Q. Were you upset when they first told you or was it more like disbelief?
LISELOTTE NEUMANN: More disappointment, I think. I mean, in a way I was glad I didn't shoot 65 or something at that time then I would have been really sad. But I was disappointed because obviously you work hard on your game and it is like -- I feel like I am practicing, practicing, practicing and I never get to play. I missed the cut in Tucson; went to Phoenix to prepare and I play one round there. Then I am sort of out of that tournament, so I always feel like I am just preparing for the next week the whole time. Little frustration, but --
Q. You said someone saw the infraction, so obviously when you did it, are you upset that they didn't report it right away so you could have corrected it on your score card?
LISELOTTE NEUMANN: I am guessing that they didn't know at that time either; that they must have found out after we were done because if it would have been -- if I would have found out before I signed the score card it would have been a two-shot penalty and I would have still been able to continue. But now I signed obviously for a lower score than what I had. So -- I mean, I don't think anyone did it on purpose. I think it was someone figured it out after we were done.
Q. Can you tell me what your outlook is towards the majors this year, you think this could be a good year for you with the U.S. Open and so forth, you have done well in that one?
LISELOTTE NEUMANN: Yeah, usually kind of get my game together before the majors so I usually play pretty good. I am very pleased coming off a good started to, but like I said, last year wasn't a great year. Beginning of this year sort of still you know, been a struggle, so, at this time I am sort of just taking one day at a time and trying to just kind of work on my game, just be very patient and just put some good rounds together. Just trying to have a little more fun out on the golf course. It hasn't been much fun lately. So if I can just make little improvements everyday I will be quite pleased at this time. I mean right now I am going to concentrate on this week. It is hard to start thinking ahead for the U.S. Open and MacDonald's, all those. I am concentrating on this week now and then we will see how it goes.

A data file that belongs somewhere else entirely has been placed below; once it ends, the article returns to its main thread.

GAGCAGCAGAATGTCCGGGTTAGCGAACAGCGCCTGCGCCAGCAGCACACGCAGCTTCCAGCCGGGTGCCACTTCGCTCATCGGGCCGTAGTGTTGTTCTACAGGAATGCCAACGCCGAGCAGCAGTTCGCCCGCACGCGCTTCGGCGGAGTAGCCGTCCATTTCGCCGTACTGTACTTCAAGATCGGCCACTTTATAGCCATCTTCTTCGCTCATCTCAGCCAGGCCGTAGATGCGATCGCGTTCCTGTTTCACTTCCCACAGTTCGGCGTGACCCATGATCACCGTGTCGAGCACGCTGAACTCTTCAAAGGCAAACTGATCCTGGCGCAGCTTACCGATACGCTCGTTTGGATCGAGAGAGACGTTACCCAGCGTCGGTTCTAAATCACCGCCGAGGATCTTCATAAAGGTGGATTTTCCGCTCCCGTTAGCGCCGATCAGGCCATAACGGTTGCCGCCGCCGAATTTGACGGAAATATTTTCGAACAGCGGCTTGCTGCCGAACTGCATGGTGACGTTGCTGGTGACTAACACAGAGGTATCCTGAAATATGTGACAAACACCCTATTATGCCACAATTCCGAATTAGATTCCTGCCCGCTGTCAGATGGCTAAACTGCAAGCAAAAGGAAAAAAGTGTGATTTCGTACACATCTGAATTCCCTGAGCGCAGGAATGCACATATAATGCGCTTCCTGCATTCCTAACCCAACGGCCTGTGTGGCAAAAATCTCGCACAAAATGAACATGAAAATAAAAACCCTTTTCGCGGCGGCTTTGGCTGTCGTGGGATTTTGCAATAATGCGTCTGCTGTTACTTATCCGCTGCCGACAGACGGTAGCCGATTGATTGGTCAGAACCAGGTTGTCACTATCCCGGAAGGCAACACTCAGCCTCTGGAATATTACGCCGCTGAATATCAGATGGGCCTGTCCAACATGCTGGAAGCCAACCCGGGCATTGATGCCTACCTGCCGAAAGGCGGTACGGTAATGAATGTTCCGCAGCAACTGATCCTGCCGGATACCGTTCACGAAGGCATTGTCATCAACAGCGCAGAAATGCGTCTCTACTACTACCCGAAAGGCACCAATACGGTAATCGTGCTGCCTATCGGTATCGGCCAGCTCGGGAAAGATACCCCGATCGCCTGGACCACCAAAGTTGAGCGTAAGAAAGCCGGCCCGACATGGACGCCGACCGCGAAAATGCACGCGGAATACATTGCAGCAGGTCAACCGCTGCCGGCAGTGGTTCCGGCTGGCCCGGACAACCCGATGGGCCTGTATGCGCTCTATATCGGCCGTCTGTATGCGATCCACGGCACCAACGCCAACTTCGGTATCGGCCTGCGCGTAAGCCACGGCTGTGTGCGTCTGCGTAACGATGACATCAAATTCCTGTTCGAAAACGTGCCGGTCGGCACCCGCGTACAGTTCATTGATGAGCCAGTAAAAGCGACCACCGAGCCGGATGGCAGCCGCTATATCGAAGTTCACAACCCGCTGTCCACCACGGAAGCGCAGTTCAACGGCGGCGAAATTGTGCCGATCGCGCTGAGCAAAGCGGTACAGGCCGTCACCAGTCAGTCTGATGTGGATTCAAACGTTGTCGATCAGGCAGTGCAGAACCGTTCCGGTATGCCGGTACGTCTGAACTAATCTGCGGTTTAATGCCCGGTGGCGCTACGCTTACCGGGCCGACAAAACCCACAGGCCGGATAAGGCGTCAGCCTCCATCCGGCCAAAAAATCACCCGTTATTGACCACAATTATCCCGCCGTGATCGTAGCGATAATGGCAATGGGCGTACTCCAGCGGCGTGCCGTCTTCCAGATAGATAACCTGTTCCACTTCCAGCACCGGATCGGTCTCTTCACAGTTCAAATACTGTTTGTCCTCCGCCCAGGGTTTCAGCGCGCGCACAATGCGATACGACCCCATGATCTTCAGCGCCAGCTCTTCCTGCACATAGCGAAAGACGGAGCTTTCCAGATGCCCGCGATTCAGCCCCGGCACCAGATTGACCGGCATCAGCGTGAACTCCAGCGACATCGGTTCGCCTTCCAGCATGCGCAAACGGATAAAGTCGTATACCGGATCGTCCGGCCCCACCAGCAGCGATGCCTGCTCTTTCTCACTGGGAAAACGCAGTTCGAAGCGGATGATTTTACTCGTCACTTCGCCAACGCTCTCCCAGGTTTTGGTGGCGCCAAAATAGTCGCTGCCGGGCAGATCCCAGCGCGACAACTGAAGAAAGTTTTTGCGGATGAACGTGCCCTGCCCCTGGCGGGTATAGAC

Q. Do you still have your place here?
LISELOTTE NEUMANN: Yeah.
Q. Does that make you feel a little bit like the hometown girl, a little bit of comfort zone?
LISELOTTE NEUMANN: (Inaudible) I guess I am a member here. I think I had a little members' luck on that last hole. Hit it over the water, actually hung onto the bank just like sitting, it was in the hazard but it stayed up on the grass so I take that as a member's kick. (Laughs).
LISELOTTE NEUMANN: A good friend of mine came out; he gave me a nice bottle of wine. It is a 1988 Chateau Lateur, so 1988 was the year I won the Open, so I thought that would bring me good luck. I am just going to have to put it away so I don't drink it tonight. (Laughs) It was a nice gift.
Rose wins; Aphibarnrat earns Masters bid in Indonesia
Justin Rose continued his recent run of dominance in Indonesia, while Kiradech Aphibarnrat snagged a Masters invite with some 72nd-hole dramatics.
Rose cruised to an eight-shot victory at the Indonesian Masters, carding bookend rounds of 10-under 62 that featured a brief run at a 59 during the final round. The Englishman was the highest-ranked player in the field and he led wire-to-wire, with Thailand's Phachara Khongwatmai finishing second.
Rose closes out the year as perhaps the hottest player in the world, with top-10 finishes in each of his final 10 worldwide starts. That stretch includes three victories, as Rose also won the WGC-HSBC Champions and Turkish Airlines Open. He hasn't finished outside the top 10 in a tournament since missing the cut at the PGA Championship.
Meanwhile, it took until the final hole of the final tournament of 2017 for Aphibarnrat to secure a return to the Masters. The Thai entered the week ranked No. 56 in the world, with the top 50 in the year-end world rankings earning invites to Augusta National. Needing an eagle on the 72nd hole, Aphibarnrat got just that to snag solo fifth place.